BE ADVISED: The three books mainly used thus far for the course are Oedipus Rex,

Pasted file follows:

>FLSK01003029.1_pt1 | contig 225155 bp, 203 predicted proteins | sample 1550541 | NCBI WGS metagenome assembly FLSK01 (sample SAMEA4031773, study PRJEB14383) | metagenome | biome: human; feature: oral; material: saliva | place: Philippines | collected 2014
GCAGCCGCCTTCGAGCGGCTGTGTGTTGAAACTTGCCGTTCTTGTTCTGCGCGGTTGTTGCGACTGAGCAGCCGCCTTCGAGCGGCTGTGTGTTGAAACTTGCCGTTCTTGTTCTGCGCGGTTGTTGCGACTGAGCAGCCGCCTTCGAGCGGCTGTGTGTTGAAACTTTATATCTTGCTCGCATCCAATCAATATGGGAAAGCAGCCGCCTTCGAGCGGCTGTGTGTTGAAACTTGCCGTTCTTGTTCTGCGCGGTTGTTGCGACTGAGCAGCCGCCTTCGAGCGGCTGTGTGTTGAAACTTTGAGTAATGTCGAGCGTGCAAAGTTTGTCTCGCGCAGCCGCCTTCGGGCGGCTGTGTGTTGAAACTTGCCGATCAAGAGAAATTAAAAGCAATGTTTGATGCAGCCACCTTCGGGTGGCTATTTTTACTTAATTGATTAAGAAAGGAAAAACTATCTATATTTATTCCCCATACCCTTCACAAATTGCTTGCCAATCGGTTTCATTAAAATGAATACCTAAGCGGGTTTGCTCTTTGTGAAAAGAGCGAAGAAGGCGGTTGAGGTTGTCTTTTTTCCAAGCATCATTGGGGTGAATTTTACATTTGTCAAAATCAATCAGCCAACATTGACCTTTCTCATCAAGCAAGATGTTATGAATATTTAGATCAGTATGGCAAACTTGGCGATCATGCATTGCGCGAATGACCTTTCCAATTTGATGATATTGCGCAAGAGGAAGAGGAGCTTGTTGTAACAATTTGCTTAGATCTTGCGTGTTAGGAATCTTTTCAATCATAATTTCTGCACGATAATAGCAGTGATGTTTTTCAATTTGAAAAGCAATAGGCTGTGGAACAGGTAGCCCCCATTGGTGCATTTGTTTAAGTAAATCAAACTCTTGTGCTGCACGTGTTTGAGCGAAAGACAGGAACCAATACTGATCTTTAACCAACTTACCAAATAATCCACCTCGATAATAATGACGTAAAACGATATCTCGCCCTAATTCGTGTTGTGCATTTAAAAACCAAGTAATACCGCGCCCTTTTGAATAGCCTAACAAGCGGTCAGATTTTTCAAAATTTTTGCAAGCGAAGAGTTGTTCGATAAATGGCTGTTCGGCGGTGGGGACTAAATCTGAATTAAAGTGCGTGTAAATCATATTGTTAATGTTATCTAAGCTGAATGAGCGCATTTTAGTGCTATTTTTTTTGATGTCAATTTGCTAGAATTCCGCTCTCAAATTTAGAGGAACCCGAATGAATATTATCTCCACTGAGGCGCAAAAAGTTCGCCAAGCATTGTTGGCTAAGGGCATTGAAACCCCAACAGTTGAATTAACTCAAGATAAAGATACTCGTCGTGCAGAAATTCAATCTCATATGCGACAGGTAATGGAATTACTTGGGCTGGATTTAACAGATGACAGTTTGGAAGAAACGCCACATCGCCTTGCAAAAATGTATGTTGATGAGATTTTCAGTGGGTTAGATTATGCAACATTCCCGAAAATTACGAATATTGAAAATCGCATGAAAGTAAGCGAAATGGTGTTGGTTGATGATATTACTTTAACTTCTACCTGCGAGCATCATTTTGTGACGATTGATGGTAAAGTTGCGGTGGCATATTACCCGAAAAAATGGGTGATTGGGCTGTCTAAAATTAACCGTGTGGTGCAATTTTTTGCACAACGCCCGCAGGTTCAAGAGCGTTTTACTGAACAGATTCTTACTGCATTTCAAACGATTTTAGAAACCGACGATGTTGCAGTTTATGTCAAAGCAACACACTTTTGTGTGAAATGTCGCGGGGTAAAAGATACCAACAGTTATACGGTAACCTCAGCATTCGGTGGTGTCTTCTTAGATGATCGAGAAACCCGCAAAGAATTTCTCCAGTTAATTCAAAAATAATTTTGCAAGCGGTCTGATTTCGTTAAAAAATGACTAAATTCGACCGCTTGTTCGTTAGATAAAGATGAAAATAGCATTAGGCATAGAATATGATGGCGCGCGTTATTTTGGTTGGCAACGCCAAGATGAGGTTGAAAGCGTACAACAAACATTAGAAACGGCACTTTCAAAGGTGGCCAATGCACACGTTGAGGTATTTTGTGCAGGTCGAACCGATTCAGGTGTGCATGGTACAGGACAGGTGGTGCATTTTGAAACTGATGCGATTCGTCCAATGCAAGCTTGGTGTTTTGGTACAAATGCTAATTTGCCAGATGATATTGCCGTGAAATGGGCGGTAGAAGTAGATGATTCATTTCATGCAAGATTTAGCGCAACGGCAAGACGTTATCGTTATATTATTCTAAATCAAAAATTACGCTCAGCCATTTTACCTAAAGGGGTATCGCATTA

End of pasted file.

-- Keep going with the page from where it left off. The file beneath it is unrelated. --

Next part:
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BE ADVISED: The three books mainly used thus far for the course are Oedipus Rex, The Odyssey, and The Interesting Narrative of the life of Olaudah Equiano, BUT there is a chance that others may be mentioned below: First, Identify the author and the speaker of each passage, and the text from which it is taken. Then, write a paragraph about each passage explaining how it illustrates the meaning of the highlighted keyword. A. Who says this, and in what book? What does this passage tell you about the author’s belief in capitalism? I will not suppose that the dealers in slaves are born worse than other men–No; it is the fatality of this mistaken avarice [greed] , that it corrupts the milk of human kindness and turns it into gall. . . . Surely this traffic cannot be good, which spreads like a pestilence, and taints what it touches! which violates that first natural right of mankind, equality and independency, and gives one man a dominion over his fellows which God could never intend! For it raises the owner to a state as far above man as it depresses the slave below it; and, with all the presumption of human pride, sets a distinction between them, immeasurable in extent, and endless in duration! Yet how mistaken is the avarice even of the planters? Are slaves more useful by being thus humbled to the condition of brutes, than they would be if suffered to enjoy the privileges of men? The freedom which diffuses health and prosperity throughout Britain answers you–No. . .. . . By changing your conduct, and treating your slaves as men, every cause of fear would be banished. They would be faithful, honest, intelligent and vigorous; and peace, prosperity, and happiness, would attend you. B. Who says this, and in what book? What does this passage tell you about the meaning of tragedy? You have eyes to see with, but you do not see yourself, you do not see the horror shadowing every step of your life, the blind shame in which you live, you do not see where you live and who lives with you, lives always at your side. . . You do not even know the shame and grief you have brought your family, those still alive, those buried beneath the earth. But the curse of your mother, the curse of your father will whip you, whip you again and again, wherever you turn, it will whip you out of Thebes forever, your clear eyes flooded with darkness. That day will come. where the wind is the only thing that moves, what raw track of thorns and stones, what rock, gulley, or blind hill won’t echo your screams, your howls of anguish . . . when you find out this wilderness you thought was home, your home?” C. Who says this, and in what book? What does this passage tell you about meaning of epic heroism? “‘If you only knew, down deep, what pains are fated to fill your cup before you reach that shore [of your home], you’d stay right here, preside in our house with me and be immortal. Much as you long to see your wife, the one you pine for all your days … and yet I just might claim to be nothing less than she, neither in face nor figure. Hardly right, is it,for mortal woman to rival immortal goddess? How, in build? in beauty?’ ‘Ah great goddess,” worldly Odysseus answered, “don’t be angry with me, please. All that you say is true, how well I know. Look at my [wife]. She falls far short of you, your beauty, stature. She is mortal after all and you, you never age or die … Nevertheless I long—I pine, all my days—to travel home and see the dawn of my return. And if a god will wreck me yet again on the wine-dark sea, I can bear that too, with a spirit tempered to endure. Much have I suffered, labored long and hard by now in the waves and wars. Add this to the total—bring the trial on!’” Next, Choose three dialogues from the list below and write a short essay (2 paragraphs, 1 for each author) in which you compare their approaches to the topic. When comparing, make reference to an incident or passage from their respective books to illustrate your point. A. Odysseus vs. Equiano on the value of home and homeland B. Oedipus vs. Equiano on the permanence of identity C. Oedipus vs. Telemachus on the acceptance of fate D. Equiano vs. Oedipus on self-improvement and social mobility Finally, the Essay: In Interesting Narrative of the Life of Olaudah Equiano, Equiano writes, “I longed to engage in new adventures and see fresh wonders. I had a mind on which every thing uncommon made its full impression, and every event which I considered as marvelous. Every extraordinary escape, or signal deliverance, either of myself or others, I looked upon to be effected by the interposition of Providence” (154). “Providence” is just the latest word we have encountered in our survey of classical Greek literature and 18th century slave narratives. As in Oedipus Rex and The Odyssey, the author gives a name to the overarching reason and invisible design they ascribe to all the chaos and misfortune that befalls them as a result of their displacement. The fact that this belief appears again in a text that describes a tragedy of the scale and legacy of African enslavement only means that the words and concepts to explain the impact of displacement to ourselves are deeply rooted—maybe even necessary. In this essay, you will have the chance to explore how Equiano’s belief in Providence—a reason for everything, and a design to his life—extended the meaning that Greek writers and reads gave to fate. Organize your essay by first recounting what you concluded from your Critical Paper about the meaning that Oedipus Rex and The Odyssey gave to their hero’s misfortune and displacement. Summarize your best points about each book. What did you think the book was trying to explain to its readers about misfortune and displacement? Then, continue your examination of this topic in Interesting Narrative of the Life of Olaudah Equiano by answering these questions: • How does Equiano make sense of his displacement from his African homeland, and the misfortunes of African enslavement and the Middle Passage? • What beliefs and words does he rely upon? • Do you accept what he did to make his enslavement and displacement the work of Providence? You can summarize your points about Oedipus Rex and The Odyssey, but when answering these questions about the Interesting Narrative of the Life of Olaudah Equiano, give your answers a structure—at least one paragraph for each question above—and an example from his life story. You can describe what he does or quote directly.